Speaker
Biography:

Krishnan Vengadaragava Chary Did his post graduation from prestigious Stanley Medical College . He is an eminent pharmacologist , well known for his teaching skills in college  and PG entrance coaching. He has won many prizes including a best poster in IPS conference at Bangalore. He is research coordinator of Saveetha Medical College and consultant for few ethics committee and contract research organization at Chennai. He has five SCOPUS , PUBMED indexed publications. He is reviewer of Science and Engineering Research Board ( SERB), Govt of India and in few biomedical journals. He has authored a chapter of Pharmacology in book entitled TARGET JIPMER , 1st ed, 2013 published by Wolters Kluwer

Abstract:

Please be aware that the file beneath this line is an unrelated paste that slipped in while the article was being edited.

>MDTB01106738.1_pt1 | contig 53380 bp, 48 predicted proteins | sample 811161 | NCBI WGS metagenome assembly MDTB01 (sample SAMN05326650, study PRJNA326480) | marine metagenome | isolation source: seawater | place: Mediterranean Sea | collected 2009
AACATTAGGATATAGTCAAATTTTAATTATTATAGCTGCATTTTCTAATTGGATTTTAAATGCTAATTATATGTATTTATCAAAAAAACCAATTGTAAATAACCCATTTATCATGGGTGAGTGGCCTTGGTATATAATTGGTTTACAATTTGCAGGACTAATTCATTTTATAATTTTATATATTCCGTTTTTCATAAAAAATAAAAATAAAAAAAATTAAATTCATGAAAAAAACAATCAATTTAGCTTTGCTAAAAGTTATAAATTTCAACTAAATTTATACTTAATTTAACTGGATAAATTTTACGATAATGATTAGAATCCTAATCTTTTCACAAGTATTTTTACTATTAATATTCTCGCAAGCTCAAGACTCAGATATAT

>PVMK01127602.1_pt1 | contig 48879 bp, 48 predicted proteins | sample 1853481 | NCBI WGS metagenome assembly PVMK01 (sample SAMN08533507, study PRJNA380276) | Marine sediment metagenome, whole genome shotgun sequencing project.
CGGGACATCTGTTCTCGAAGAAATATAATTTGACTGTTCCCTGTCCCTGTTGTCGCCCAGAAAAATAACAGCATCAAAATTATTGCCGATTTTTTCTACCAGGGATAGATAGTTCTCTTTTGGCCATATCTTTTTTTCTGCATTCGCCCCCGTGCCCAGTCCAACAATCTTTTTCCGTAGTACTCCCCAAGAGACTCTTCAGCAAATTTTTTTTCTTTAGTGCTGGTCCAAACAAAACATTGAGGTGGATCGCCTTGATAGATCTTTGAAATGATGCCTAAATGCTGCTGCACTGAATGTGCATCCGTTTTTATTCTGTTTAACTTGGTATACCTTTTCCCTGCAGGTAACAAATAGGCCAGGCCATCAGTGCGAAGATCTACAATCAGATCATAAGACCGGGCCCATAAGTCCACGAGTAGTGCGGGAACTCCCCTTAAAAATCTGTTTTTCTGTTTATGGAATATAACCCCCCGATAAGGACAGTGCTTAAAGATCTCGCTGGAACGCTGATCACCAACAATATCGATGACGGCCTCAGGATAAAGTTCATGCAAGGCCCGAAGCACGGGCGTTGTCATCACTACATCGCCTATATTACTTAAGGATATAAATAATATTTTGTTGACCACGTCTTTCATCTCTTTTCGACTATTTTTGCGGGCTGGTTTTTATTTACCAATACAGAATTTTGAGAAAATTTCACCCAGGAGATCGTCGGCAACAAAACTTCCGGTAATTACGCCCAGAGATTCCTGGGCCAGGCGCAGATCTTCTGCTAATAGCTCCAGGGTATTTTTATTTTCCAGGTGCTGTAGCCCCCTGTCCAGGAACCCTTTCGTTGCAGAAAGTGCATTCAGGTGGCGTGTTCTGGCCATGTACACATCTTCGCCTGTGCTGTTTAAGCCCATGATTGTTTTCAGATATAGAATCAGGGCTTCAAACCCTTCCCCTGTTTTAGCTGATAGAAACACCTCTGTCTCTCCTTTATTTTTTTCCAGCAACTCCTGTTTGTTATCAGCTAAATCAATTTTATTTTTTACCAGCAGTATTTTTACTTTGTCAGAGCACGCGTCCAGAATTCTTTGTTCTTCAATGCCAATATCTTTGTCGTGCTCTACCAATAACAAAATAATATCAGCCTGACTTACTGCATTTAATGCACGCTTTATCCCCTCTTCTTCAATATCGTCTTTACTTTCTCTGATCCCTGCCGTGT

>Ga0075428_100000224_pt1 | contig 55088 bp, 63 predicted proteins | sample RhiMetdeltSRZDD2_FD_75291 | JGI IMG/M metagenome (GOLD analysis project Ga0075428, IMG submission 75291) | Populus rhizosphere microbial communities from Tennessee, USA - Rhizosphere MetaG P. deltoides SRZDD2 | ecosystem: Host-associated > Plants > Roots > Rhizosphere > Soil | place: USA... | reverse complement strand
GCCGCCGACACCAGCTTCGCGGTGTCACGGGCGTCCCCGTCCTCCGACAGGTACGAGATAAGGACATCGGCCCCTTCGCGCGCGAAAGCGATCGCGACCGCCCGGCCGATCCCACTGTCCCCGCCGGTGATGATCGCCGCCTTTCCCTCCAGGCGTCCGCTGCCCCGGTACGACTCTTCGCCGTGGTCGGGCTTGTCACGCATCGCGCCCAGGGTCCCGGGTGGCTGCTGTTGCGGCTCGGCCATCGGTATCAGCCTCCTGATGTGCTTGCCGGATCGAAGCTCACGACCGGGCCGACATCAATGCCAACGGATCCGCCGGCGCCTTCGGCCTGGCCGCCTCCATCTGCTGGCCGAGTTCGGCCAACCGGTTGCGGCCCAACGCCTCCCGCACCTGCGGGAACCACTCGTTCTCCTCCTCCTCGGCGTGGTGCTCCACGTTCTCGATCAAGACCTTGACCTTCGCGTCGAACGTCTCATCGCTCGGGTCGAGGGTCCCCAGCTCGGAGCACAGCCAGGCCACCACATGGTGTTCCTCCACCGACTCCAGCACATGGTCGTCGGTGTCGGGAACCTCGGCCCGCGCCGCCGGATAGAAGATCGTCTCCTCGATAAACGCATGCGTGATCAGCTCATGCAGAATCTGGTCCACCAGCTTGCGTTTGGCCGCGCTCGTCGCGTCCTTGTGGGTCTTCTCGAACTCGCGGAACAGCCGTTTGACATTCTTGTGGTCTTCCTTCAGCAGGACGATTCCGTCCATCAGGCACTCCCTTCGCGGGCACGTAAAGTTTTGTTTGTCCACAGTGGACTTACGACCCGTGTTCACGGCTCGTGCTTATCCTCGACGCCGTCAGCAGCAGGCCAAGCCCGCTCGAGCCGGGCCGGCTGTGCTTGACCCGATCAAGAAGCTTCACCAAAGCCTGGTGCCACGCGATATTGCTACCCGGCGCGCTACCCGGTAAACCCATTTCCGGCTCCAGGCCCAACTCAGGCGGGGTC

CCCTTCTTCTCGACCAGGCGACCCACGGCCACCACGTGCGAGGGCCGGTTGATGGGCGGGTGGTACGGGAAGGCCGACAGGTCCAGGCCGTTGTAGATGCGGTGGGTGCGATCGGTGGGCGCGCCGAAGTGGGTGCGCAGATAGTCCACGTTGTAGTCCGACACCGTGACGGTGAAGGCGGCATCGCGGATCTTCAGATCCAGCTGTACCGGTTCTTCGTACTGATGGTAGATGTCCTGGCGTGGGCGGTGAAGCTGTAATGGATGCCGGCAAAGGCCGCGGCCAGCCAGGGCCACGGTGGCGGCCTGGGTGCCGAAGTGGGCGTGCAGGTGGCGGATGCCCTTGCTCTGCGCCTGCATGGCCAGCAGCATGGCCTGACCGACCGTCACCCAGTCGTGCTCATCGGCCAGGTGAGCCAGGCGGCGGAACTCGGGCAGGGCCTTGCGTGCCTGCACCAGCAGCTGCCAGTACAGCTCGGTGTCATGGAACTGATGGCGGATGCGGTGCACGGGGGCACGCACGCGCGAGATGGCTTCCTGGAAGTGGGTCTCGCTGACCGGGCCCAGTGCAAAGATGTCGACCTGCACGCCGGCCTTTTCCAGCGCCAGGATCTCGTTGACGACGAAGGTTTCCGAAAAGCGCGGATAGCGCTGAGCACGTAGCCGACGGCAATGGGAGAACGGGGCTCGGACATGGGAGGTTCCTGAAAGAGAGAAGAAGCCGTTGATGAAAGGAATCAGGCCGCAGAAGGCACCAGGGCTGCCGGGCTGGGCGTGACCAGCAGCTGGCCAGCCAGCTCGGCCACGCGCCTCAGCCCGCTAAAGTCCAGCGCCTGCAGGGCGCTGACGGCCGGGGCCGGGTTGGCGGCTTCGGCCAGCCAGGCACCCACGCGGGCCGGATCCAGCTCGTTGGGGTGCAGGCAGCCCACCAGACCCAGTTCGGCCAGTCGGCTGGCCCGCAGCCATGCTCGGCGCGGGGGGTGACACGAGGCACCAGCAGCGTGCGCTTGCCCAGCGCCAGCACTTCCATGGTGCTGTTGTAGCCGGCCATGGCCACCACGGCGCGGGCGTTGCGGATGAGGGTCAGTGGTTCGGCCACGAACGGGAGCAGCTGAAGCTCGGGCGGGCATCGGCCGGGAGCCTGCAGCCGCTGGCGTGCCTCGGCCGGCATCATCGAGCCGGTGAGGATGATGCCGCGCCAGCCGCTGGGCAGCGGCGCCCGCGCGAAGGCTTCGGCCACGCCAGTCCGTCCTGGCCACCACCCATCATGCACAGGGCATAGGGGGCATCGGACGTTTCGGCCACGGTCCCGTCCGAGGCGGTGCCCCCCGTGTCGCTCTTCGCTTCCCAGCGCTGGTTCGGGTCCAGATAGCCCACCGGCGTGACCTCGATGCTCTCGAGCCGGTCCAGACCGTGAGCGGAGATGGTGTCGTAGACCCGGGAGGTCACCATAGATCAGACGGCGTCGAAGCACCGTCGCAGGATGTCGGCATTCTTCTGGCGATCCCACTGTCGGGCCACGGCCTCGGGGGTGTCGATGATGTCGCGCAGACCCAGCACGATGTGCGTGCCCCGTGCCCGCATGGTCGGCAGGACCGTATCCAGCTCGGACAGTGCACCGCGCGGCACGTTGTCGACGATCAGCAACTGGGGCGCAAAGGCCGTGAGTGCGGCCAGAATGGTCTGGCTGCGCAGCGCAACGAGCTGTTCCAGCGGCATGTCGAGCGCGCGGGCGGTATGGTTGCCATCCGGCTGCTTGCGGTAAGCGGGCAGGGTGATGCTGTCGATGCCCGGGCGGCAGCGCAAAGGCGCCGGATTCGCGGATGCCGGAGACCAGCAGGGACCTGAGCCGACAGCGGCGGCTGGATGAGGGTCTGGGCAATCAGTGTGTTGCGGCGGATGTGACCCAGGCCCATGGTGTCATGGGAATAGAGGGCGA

The significance is that these irrational combinations of Vitamins have their own complex effects in the body and many drug-kinetics interactions. These FDCs are freely available and widely consumed by consumers under over the counter in India. The objective of our study to analyze  the rationality of Vitamins and minerals combinations available in India.; to provide comprehensive data of irrational combinations having excess and sub sufficient quantity of vitamin and minerals than recommended by Nutrional Guidelines of India. This observational study and analysis was done between April and September 16. Data was collected from current index of medical specialities and drug India. Rationality assessment was done using National list approved drug combinations by Central drug standard control organization (CDSCO) and essentially was cross checked using World Health Organization essential drug list 2015.Adequacy was analysed using Dietary reference intake (DRI). In our analysis, we have found 1184 irrational nutraceutical preparations available in India market. Out of 461(38.9%) are based on fat soluble vitamins, 190(16.4%) based on B-complex vitamins based and 5339(45.1%) related to essential minerals. Among 461 fat soluble vitamins, 104 contain excessive level, 334 contain sub standard levels. Similarly 128 and 62 Vitamin B-Complex based preparations are having excess and less quantity than recommended levels respectively and almost all the mineral combinations except four are not prepared following guidelines. None of these combinations were included in National essential list of medicines. Multivitamins are generally considered safe; these are irrationally prescribed and taken as self medication by public. Many of the ill effects are often unnoticed and under reported. Government of India should regulate the manufacture and sale these nutraceuticals to promote rational use of drugs and to promote well being and safety of Indian population which is primary objective of ‘Health for all’.